To mark the silver jubilee of his Vasari Singers in 2004, Jeremy Backhouse commissioned ten composers each, as he put it, ‘to write an anthem that might reflect the state of our world at the start of the new millennium’. Backhouse invited Gabriel Jackson to set a sacred but non-liturgical text. The composer chose Arthur John Arberry’s translation of verse by the tenth-century Sufi mystic Al-Junaid of Baghdad, searing in its blend of sensual and spiritual imagery. Now I have known, O Lord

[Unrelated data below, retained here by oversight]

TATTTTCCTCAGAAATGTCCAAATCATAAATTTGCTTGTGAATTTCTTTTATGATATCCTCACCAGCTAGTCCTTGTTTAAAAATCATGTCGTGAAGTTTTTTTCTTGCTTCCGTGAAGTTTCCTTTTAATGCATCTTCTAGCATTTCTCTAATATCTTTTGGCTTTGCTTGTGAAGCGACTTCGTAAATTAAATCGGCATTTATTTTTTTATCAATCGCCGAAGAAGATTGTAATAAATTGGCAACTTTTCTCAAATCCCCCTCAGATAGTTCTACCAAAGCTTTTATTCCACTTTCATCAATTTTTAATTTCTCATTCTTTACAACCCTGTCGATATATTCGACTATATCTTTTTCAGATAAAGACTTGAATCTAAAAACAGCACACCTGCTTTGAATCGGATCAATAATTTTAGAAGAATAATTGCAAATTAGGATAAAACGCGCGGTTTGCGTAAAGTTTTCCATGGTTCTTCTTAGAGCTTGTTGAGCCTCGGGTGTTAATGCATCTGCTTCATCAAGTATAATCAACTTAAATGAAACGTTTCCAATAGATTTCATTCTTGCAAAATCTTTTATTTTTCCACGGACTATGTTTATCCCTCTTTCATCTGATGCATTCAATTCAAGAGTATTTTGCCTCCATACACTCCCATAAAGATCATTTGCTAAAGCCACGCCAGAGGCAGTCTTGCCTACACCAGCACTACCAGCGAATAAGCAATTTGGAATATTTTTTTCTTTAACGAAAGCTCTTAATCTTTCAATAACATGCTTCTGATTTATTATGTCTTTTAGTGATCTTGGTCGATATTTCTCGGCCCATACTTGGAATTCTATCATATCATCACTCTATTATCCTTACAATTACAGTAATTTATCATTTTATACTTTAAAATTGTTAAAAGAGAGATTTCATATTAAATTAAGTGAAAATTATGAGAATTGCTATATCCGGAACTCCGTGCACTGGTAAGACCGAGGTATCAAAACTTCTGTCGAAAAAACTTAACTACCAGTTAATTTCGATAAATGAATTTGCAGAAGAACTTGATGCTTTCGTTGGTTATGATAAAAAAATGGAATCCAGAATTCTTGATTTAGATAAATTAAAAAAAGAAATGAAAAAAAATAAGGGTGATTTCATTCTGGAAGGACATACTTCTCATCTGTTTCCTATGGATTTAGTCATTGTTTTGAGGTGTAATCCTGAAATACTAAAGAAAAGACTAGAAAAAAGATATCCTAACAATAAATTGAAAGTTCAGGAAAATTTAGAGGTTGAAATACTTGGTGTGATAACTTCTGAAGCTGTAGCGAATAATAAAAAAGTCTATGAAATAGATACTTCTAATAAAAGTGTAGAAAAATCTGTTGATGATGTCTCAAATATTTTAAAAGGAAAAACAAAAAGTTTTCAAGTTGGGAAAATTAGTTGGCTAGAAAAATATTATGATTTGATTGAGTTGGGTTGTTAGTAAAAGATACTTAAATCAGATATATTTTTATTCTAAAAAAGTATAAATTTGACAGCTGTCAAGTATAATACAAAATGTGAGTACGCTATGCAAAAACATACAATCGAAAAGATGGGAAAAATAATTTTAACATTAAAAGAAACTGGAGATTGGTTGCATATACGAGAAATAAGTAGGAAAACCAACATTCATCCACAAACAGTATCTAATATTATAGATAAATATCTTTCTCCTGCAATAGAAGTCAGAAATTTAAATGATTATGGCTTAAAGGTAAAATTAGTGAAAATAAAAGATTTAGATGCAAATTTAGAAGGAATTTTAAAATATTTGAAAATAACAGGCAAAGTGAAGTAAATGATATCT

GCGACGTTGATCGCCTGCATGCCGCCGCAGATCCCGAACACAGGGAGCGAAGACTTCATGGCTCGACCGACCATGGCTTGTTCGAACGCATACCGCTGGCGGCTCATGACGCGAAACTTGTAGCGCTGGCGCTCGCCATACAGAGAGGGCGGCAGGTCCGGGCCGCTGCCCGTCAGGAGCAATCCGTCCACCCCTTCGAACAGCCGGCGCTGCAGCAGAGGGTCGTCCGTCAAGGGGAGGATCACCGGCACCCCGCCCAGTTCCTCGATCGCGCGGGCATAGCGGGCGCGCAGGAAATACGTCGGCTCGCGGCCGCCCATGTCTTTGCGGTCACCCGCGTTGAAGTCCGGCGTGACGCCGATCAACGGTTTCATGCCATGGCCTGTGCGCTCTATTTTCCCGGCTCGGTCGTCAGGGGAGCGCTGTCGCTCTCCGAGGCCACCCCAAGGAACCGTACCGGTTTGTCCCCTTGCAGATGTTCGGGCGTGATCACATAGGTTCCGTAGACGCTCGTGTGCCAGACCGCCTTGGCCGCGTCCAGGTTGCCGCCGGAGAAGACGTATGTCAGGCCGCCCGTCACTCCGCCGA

arises from the composer’s knowledge of the textural transparency, timbral refinement and expressive fervour of the Vasari Singers. The anthem makes a cardinal virtue of stillness, at first unfolding the essence of a ravishing melody for divided sopranos above slow-moving, almost static harmonies. Gentle choral murmurings, formed from multiple repetitions of melodic cells, underpin the erotic intimacy of paired soprano and tenor solos, to the words ‘My tongue hath talked with my Adored’; the effect is recalled, albeit with choral parts transposed and the solos assigned to alto and bass, to express ‘Yet otherwise disunion is our estate eternally’. Jackson frames the work’s florid climax with a chorale for double choir and a sublime chordal postlude.
from notes by Andrew Stewart © 2013